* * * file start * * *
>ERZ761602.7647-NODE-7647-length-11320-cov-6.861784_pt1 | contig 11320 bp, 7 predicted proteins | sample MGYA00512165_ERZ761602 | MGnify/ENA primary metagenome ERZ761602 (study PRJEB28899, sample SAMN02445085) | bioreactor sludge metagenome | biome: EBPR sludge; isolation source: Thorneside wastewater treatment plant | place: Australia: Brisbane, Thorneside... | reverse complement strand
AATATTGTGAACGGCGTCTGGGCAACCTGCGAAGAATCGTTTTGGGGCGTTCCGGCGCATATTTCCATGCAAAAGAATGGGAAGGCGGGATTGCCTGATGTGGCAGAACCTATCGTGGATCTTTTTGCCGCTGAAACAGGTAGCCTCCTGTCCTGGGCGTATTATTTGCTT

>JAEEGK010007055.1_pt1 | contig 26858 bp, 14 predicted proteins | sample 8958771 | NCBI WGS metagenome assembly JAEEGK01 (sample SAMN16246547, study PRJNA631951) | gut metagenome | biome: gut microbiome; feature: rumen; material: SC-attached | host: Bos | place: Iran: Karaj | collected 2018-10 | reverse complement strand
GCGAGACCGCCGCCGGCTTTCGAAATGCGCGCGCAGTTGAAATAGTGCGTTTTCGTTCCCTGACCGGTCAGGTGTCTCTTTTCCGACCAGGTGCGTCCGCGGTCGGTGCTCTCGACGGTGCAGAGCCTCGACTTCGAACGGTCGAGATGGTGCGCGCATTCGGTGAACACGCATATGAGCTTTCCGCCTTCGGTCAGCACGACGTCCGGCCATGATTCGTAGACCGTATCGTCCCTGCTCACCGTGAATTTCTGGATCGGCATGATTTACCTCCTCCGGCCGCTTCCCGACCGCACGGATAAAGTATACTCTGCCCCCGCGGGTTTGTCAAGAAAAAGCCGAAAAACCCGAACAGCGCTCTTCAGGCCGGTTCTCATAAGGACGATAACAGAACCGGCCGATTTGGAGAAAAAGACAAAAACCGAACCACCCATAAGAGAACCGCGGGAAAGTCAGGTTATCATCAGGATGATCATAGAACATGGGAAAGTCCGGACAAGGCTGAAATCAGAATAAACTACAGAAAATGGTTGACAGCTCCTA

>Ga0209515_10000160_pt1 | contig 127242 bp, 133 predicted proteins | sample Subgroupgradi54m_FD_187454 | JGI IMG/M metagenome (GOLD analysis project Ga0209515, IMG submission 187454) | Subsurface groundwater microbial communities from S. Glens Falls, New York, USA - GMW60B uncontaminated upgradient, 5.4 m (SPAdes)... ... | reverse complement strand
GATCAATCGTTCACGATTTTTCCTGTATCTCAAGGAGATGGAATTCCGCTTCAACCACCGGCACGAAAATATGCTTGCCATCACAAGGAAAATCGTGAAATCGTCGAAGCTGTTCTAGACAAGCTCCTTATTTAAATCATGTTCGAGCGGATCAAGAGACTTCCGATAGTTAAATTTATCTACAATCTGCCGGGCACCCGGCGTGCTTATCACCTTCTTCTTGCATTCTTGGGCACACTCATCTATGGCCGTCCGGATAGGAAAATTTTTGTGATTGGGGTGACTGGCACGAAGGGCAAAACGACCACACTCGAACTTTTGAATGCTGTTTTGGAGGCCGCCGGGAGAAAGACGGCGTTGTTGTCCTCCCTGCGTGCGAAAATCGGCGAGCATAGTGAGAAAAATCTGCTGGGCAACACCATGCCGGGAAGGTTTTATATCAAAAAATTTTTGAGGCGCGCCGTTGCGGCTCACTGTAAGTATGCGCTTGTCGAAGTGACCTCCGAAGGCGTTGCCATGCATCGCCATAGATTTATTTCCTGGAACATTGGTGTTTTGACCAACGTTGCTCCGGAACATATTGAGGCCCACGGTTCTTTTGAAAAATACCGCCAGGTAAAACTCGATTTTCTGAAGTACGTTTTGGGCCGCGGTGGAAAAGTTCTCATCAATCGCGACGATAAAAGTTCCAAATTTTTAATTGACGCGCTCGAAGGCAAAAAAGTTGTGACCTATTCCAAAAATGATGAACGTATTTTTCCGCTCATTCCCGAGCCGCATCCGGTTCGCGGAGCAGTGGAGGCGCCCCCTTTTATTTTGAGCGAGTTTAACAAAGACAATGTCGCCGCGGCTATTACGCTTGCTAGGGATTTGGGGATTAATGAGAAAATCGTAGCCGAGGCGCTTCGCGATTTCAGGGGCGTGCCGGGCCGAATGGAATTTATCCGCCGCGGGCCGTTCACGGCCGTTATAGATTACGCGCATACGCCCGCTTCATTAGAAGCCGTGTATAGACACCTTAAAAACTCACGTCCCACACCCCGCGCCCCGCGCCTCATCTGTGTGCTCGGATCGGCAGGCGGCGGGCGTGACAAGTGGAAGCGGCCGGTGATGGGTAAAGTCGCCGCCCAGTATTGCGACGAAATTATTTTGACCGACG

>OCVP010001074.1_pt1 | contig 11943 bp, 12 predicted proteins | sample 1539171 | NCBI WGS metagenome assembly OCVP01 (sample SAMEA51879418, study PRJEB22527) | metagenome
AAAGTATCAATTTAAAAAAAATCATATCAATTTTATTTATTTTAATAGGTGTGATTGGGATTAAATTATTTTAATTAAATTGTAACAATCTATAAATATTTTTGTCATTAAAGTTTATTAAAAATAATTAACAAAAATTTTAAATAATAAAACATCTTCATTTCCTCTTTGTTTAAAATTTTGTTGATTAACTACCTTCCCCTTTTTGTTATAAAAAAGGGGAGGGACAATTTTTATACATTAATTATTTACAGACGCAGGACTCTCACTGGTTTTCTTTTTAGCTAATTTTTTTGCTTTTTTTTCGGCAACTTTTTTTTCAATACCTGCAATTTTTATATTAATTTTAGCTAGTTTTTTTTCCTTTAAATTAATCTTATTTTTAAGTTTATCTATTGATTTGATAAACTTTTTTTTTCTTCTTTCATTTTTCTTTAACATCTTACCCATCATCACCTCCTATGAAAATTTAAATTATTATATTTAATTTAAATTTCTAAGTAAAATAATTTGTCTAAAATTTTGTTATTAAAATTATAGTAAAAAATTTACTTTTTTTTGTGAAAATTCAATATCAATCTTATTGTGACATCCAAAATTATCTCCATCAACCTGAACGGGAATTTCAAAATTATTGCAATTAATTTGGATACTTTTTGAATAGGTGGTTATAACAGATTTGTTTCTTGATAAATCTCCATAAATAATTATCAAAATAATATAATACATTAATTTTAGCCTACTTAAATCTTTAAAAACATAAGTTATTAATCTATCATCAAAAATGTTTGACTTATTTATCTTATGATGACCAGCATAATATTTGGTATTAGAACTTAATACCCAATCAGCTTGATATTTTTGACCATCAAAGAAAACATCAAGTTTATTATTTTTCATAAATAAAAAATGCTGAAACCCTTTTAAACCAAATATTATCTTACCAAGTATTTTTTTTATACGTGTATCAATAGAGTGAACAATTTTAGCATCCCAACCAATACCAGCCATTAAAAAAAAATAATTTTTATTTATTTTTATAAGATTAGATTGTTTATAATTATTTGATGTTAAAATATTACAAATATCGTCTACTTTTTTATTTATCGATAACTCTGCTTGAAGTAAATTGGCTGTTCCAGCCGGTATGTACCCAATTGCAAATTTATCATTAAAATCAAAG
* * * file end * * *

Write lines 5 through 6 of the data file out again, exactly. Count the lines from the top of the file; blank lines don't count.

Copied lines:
>Ga0209515_10000160_pt1 | contig 127242 bp, 133 predicted proteins | sample Subgroupgradi54m_FD_187454 | JGI IMG/M metagenome (GOLD analysis project Ga0209515, IMG submission 187454) | Subsurface groundwater microbial communities from S. Glens Falls, New York, USA - GMW60B uncontaminated upgradient, 5.4 m (SPAdes)... ... | reverse complement strand
GATCAATCGTTCACGATTTTTCCTGTATCTCAAGGAGATGGAATTCCGCTTCAACCACCGGCACGAAAATATGCTTGCCATCACAAGGAAAATCGTGAAATCGTCGAAGCTGTTCTAGACAAGCTCCTTATTTAAATCATGTTCGAGCGGATCAAGAGACTTCCGATAGTTAAATTTATCTACAATCTGCCGGGCACCCGGCGTGCTTATCACCTTCTTCTTGCATTCTTGGGCACACTCATCTATGGCCGTCCGGATAGGAAAATTTTTGTGATTGGGGTGACTGGCACGAAGGGCAAAACGACCACACTCGAACTTTTGAATGCTGTTTTGGAGGCCGCCGGGAGAAAGACGGCGTTGTTGTCCTCCCTGCGTGCGAAAATCGGCGAGCATAGTGAGAAAAATCTGCTGGGCAACACCATGCCGGGAAGGTTTTATATCAAAAAATTTTTGAGGCGCGCCGTTGCGGCTCACTGTAAGTATGCGCTTGTCGAAGTGACCTCCGAAGGCGTTGCCATGCATCGCCATAGATTTATTTCCTGGAACATTGGTGTTTTGACCAACGTTGCTCCGGAACATATTGAGGCCCACGGTTCTTTTGAAAAATACCGCCAGGTAAAACTCGATTTTCTGAAGTACGTTTTGGGCCGCGGTGGAAAAGTTCTCATCAATCGCGACGATAAAAGTTCCAAATTTTTAATTGACGCGCTCGAAGGCAAAAAAGTTGTGACCTATTCCAAAAATGATGAACGTATTTTTCCGCTCATTCCCGAGCCGCATCCGGTTCGCGGAGCAGTGGAGGCGCCCCCTTTTATTTTGAGCGAGTTTAACAAAGACAATGTCGCCGCGGCTATTACGCTTGCTAGGGATTTGGGGATTAATGAGAAAATCGTAGCCGAGGCGCTTCGCGATTTCAGGGGCGTGCCGGGCCGAATGGAATTTATCCGCCGCGGGCCGTTCACGGCCGTTATAGATTACGCGCATACGCCCGCTTCATTAGAAGCCGTGTATAGACACCTTAAAAACTCACGTCCCACACCCCGCGCCCCGCGCCTCATCTGTGTGCTCGGATCGGCAGGCGGCGGGCGTGACAAGTGGAAGCGGCCGGTGATGGGTAAAGTCGCCGCCCAGTATTGCGACGAAATTATTTTGACCGACG